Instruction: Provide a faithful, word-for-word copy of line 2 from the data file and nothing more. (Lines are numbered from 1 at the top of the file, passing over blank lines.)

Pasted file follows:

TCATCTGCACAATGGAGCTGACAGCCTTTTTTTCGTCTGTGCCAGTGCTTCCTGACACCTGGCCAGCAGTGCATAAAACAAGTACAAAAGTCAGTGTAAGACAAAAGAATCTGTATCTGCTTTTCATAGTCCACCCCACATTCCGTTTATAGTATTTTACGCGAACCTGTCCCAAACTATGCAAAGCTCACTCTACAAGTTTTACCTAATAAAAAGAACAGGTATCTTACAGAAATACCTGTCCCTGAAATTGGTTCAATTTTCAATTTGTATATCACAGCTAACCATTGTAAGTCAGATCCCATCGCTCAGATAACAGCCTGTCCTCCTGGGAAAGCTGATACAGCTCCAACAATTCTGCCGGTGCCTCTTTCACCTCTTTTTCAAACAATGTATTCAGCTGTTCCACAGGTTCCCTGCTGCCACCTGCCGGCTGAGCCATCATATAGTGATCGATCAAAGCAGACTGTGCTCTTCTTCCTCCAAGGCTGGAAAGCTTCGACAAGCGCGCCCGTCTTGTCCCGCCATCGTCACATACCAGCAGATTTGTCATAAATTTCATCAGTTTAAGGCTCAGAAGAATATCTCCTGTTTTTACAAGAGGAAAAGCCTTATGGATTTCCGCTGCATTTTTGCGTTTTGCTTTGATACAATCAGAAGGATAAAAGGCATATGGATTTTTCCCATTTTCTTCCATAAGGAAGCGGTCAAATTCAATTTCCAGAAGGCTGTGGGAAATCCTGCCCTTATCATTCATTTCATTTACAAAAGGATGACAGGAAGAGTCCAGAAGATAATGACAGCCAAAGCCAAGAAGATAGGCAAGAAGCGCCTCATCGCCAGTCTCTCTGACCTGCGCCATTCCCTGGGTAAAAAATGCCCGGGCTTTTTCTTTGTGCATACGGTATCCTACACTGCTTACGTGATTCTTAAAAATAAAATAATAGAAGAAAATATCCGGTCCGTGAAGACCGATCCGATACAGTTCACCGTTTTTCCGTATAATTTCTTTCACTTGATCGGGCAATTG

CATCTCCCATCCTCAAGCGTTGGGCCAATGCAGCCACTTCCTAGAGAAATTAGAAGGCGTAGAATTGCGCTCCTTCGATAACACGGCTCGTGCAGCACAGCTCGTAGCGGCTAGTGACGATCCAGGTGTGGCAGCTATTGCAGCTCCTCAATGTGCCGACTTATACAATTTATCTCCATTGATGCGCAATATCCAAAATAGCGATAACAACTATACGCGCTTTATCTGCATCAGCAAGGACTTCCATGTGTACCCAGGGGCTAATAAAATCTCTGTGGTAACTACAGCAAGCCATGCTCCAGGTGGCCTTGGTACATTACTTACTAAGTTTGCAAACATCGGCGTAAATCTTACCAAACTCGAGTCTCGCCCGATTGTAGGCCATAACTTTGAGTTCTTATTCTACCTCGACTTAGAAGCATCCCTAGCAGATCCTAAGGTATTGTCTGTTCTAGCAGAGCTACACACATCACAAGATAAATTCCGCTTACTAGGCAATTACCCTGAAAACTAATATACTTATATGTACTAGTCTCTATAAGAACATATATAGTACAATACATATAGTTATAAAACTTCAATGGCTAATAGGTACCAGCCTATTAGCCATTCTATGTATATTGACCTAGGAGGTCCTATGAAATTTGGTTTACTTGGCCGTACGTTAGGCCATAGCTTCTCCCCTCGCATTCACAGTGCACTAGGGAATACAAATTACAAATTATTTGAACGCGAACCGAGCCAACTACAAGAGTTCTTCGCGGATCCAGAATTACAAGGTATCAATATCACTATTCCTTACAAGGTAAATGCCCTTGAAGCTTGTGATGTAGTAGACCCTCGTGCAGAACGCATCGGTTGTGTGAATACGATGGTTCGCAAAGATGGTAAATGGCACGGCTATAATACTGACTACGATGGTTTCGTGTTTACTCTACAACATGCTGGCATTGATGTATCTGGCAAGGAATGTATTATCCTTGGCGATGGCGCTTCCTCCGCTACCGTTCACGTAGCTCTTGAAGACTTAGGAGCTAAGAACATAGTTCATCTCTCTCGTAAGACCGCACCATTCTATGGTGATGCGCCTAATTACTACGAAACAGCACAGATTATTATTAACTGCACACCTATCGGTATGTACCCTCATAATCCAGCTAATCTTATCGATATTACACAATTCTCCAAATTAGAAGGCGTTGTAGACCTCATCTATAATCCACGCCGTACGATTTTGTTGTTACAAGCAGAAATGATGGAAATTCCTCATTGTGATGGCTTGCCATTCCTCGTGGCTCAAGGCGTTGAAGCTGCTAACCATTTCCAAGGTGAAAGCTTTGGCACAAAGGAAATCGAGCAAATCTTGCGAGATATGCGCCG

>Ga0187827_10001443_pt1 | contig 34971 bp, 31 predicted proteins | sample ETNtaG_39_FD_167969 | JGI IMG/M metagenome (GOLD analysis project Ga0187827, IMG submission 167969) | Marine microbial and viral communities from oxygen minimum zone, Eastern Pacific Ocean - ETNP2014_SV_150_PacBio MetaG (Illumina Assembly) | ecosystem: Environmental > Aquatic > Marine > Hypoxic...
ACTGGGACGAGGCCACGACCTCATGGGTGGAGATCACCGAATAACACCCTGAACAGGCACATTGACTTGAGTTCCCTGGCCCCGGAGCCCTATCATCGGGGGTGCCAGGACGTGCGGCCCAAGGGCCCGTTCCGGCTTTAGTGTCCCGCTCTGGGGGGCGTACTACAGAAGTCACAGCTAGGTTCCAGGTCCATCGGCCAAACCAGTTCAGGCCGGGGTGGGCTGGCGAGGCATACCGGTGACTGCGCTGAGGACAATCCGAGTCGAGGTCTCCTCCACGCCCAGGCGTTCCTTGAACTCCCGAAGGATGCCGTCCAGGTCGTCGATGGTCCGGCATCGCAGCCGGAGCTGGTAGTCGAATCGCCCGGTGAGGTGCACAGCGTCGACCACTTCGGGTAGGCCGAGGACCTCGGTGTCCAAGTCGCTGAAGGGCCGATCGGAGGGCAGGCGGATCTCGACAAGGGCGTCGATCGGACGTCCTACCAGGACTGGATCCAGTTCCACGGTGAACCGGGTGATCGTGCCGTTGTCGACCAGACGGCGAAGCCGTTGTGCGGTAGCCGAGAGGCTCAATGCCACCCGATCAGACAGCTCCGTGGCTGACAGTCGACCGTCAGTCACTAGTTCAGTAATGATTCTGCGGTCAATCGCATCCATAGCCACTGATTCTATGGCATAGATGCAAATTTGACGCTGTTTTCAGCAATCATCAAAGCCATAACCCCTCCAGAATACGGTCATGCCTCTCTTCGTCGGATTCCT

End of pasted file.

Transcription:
CATCTCCCATCCTCAAGCGTTGGGCCAATGCAGCCACTTCCTAGAGAAATTAGAAGGCGTAGAATTGCGCTCCTTCGATAACACGGCTCGTGCAGCACAGCTCGTAGCGGCTAGTGACGATCCAGGTGTGGCAGCTATTGCAGCTCCTCAATGTGCCGACTTATACAATTTATCTCCATTGATGCGCAATATCCAAAATAGCGATAACAACTATACGCGCTTTATCTGCATCAGCAAGGACTTCCATGTGTACCCAGGGGCTAATAAAATCTCTGTGGTAACTACAGCAAGCCATGCTCCAGGTGGCCTTGGTACATTACTTACTAAGTTTGCAAACATCGGCGTAAATCTTACCAAACTCGAGTCTCGCCCGATTGTAGGCCATAACTTTGAGTTCTTATTCTACCTCGACTTAGAAGCATCCCTAGCAGATCCTAAGGTATTGTCTGTTCTAGCAGAGCTACACACATCACAAGATAAATTCCGCTTACTAGGCAATTACCCTGAAAACTAATATACTTATATGTACTAGTCTCTATAAGAACATATATAGTACAATACATATAGTTATAAAACTTCAATGGCTAATAGGTACCAGCCTATTAGCCATTCTATGTATATTGACCTAGGAGGTCCTATGAAATTTGGTTTACTTGGCCGTACGTTAGGCCATAGCTTCTCCCCTCGCATTCACAGTGCACTAGGGAATACAAATTACAAATTATTTGAACGCGAACCGAGCCAACTACAAGAGTTCTTCGCGGATCCAGAATTACAAGGTATCAATATCACTATTCCTTACAAGGTAAATGCCCTTGAAGCTTGTGATGTAGTAGACCCTCGTGCAGAACGCATCGGTTGTGTGAATACGATGGTTCGCAAAGATGGTAAATGGCACGGCTATAATACTGACTACGATGGTTTCGTGTTTACTCTACAACATGCTGGCATTGATGTATCTGGCAAGGAATGTATTATCCTTGGCGATGGCGCTTCCTCCGCTACCGTTCACGTAGCTCTTGAAGACTTAGGAGCTAAGAACATAGTTCATCTCTCTCGTAAGACCGCACCATTCTATGGTGATGCGCCTAATTACTACGAAACAGCACAGATTATTATTAACTGCACACCTATCGGTATGTACCCTCATAATCCAGCTAATCTTATCGATATTACACAATTCTCCAAATTAGAAGGCGTTGTAGACCTCATCTATAATCCACGCCGTACGATTTTGTTGTTACAAGCAGAAATGATGGAAATTCCTCATTGTGATGGCTTGCCATTCCTCGTGGCTCAAGGCGTTGAAGCTGCTAACCATTTCCAAGGTGAAAGCTTTGGCACAAAGGAAATCGAGCAAATCTTGCGAGATATGCGCCG